I wanted to experience this charming old naval town on the western shores of False Bay on foot. Arriving in Simon’s Town, I parked at the station and set off along St George’s Street heading south. (A visit to the local tourism information centre had armed me with a Historical Mile booklet for guidance.)
This urban meander is a journey through the town’s fascinating history, from the early days when the Dutch East India Company chose the bay as a winter anchorage in 1741, to the Second British occupation of 1806, and up to the present day. The façades of the high street have hardly changed in a century, thanks to strict zoning and historical conservation, and present a delightful mix of Cape Dutch, Cape vernacular and Victorian ‘broekie lace’ architecture.
The first building on my left was Admiralty House – a magnificent, white wedding cake built in 1743 and set in a large garden with its own private beach. On my right, a little further on, was Studland, with a building known as Yara Yara next door, built in 1797 as a wine house.
On the corner of Court Road stands the beautiful St Francis Church (1837), an Anglican church built of dressed stone with a little garden of remembrance. Next to it is the Simon’s Town Museum, packed with memorabilia, and well worth an hour or two’s browsing.
The route continues along St George’s Street, passing the South African Naval Museum with its elegant clock tower – also worthy of a detour – and the remains of an aerial ropeway that climbed the hill above the bay. This used to transport ill or wounded sailors from the dockyard below to the naval sanatorium on top of the mountain.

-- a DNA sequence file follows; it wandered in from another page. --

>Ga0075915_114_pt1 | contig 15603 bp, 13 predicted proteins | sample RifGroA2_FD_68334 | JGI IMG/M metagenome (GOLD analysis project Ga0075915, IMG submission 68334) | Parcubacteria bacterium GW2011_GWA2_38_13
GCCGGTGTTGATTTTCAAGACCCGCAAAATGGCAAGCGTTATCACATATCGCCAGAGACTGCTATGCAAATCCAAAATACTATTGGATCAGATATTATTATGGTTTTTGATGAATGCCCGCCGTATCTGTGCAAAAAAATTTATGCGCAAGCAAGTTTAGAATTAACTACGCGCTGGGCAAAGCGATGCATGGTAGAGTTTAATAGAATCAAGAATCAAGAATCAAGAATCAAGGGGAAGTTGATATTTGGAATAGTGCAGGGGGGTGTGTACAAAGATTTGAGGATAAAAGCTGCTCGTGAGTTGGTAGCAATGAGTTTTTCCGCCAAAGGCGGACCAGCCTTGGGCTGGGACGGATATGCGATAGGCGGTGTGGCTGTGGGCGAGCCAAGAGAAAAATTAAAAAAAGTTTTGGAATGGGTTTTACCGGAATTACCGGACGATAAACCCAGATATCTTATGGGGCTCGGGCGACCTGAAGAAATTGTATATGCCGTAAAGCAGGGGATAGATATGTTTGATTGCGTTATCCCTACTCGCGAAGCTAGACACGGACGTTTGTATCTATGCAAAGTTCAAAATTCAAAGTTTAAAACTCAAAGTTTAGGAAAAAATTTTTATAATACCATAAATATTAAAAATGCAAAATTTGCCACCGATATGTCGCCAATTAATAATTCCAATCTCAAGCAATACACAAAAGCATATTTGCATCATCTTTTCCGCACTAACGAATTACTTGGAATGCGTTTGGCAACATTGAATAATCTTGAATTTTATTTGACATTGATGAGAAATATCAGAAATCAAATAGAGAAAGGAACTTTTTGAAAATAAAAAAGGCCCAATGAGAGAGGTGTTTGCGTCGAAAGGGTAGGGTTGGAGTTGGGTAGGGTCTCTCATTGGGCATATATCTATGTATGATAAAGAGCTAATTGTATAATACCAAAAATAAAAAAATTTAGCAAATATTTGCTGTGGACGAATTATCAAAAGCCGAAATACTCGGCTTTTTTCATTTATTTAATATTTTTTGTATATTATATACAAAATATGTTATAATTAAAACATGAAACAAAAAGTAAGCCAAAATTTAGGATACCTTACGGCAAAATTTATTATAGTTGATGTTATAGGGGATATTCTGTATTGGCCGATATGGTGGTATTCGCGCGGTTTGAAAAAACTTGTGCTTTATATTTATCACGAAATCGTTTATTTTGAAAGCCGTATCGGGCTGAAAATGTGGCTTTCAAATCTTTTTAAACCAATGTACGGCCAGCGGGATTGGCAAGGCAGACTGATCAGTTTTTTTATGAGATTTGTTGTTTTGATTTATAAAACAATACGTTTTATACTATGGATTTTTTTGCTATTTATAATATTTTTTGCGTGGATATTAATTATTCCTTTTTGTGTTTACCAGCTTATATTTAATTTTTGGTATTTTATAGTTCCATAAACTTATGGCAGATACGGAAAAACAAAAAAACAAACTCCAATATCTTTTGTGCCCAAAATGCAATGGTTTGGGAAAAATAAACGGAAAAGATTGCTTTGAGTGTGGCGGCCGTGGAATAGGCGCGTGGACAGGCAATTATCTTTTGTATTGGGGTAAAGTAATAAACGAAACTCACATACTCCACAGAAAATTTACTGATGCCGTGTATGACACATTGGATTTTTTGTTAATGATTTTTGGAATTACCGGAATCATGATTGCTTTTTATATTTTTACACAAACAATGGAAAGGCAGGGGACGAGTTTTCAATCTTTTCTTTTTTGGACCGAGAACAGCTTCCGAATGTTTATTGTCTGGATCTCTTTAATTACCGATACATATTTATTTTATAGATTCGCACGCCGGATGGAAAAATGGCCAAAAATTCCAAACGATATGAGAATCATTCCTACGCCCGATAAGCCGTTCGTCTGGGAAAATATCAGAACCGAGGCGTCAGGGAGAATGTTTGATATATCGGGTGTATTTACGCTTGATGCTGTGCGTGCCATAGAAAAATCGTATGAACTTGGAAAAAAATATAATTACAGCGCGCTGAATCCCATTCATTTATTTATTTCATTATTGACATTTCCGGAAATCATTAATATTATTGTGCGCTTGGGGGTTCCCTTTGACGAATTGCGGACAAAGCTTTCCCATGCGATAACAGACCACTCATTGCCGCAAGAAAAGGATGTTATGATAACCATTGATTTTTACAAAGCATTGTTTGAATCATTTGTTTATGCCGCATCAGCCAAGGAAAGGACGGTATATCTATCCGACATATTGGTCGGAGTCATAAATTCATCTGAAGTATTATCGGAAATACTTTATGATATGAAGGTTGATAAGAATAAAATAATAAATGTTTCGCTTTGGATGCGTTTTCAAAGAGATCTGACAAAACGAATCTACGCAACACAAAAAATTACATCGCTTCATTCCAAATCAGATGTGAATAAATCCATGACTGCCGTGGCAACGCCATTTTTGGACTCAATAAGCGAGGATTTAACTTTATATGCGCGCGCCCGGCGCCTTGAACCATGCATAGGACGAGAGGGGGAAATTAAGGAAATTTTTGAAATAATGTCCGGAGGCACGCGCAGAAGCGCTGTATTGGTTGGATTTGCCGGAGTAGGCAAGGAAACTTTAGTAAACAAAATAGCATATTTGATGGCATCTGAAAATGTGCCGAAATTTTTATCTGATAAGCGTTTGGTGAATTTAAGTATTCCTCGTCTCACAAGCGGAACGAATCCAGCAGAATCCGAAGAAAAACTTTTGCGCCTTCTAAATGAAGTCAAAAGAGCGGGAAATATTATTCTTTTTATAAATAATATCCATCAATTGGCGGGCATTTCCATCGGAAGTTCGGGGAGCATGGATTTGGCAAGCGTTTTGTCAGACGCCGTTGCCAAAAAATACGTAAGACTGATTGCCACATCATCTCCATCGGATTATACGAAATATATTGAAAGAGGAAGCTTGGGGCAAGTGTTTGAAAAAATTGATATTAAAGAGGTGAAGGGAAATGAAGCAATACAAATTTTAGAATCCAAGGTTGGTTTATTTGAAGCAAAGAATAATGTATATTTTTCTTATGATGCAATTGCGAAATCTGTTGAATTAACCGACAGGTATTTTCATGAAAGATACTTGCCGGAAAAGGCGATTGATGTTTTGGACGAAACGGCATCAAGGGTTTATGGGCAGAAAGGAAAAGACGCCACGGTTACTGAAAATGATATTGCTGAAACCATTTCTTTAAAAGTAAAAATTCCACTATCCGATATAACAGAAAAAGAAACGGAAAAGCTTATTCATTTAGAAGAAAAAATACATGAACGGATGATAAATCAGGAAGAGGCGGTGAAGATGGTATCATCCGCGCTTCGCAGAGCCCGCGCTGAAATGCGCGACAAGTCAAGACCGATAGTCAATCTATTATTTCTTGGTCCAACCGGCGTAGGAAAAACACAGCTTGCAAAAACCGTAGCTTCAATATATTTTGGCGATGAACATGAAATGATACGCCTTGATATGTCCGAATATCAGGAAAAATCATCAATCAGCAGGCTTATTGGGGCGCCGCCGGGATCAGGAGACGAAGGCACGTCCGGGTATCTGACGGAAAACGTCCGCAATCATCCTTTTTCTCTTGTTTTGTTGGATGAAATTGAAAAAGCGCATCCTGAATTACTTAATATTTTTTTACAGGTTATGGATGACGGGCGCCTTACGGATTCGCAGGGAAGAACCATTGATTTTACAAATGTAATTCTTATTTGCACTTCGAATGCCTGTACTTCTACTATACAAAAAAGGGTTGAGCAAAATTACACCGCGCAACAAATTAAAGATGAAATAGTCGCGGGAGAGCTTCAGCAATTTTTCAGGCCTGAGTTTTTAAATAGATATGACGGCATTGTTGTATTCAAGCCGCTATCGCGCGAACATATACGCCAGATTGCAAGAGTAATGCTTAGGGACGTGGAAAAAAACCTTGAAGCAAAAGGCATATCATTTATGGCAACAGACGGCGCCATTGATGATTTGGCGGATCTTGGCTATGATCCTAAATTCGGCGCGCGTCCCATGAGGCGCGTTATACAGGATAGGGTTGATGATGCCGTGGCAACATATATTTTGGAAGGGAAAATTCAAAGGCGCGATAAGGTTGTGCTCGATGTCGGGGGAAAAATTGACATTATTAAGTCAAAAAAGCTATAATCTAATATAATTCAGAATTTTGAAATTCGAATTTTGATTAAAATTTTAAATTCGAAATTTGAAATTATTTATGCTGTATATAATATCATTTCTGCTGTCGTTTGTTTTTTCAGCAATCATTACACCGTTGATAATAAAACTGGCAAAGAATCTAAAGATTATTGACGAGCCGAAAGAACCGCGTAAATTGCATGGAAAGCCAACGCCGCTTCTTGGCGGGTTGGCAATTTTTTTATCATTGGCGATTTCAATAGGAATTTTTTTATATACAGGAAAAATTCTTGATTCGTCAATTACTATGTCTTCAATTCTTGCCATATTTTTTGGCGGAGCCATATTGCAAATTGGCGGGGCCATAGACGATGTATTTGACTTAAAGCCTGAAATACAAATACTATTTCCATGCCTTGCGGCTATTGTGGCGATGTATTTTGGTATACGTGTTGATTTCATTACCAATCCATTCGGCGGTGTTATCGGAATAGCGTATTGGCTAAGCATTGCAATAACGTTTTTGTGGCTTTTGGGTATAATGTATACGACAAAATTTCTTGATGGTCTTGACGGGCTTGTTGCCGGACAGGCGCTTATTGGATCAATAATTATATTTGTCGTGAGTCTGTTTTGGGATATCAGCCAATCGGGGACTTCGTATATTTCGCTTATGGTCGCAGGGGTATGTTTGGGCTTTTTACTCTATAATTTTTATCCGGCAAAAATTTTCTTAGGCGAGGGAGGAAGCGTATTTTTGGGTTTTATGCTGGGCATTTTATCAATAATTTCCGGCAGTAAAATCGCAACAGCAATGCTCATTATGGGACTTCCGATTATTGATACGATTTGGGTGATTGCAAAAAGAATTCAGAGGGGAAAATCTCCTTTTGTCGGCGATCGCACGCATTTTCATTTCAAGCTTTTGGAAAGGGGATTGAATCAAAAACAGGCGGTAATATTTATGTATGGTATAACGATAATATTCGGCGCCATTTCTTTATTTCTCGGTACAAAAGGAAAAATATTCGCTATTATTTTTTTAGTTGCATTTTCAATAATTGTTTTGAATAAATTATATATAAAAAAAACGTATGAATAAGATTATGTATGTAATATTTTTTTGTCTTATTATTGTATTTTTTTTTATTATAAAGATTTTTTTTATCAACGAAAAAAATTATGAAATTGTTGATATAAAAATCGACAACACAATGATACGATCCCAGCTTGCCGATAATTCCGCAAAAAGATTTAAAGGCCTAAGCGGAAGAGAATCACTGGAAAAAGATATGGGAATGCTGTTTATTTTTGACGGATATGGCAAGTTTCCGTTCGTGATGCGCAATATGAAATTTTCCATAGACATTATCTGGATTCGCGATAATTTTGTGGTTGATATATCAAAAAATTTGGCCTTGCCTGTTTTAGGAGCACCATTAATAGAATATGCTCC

A bit further on is the elegant Prince Alfred Building (1802) with a balcony that stretches across its front linking all the rooms. Wedged in among taller buildings, a bit further on, is the gorgeous little De Beers Building designed by Herbert Baker. And just beyond it, lies the grand British Hotel – a stately gabled edifice, balconies and flags. The famous Victorian architect John Parker designed this iconic hotel, as well as the adjoining ABC Building, the United Services Institute, Simon’s Town High School (now the Public Library), various shops and private houses along the Historical Mile. Parker was thus responsible for much of the Victorian look and feel of the high street with its balconies supported by slender cast-iron pillars and decorative, filigree fretwork.
Reaching the ornate East Dockyard gates, I turned back and retraced my footsteps. By this time, I needed refreshment, so I ducked down Wharf Street for a tasty fish and chips at the Salty Sea Dog, before taking a slow wander back to the station.
Take an audio tour of the Historical Mile with VoiceMap.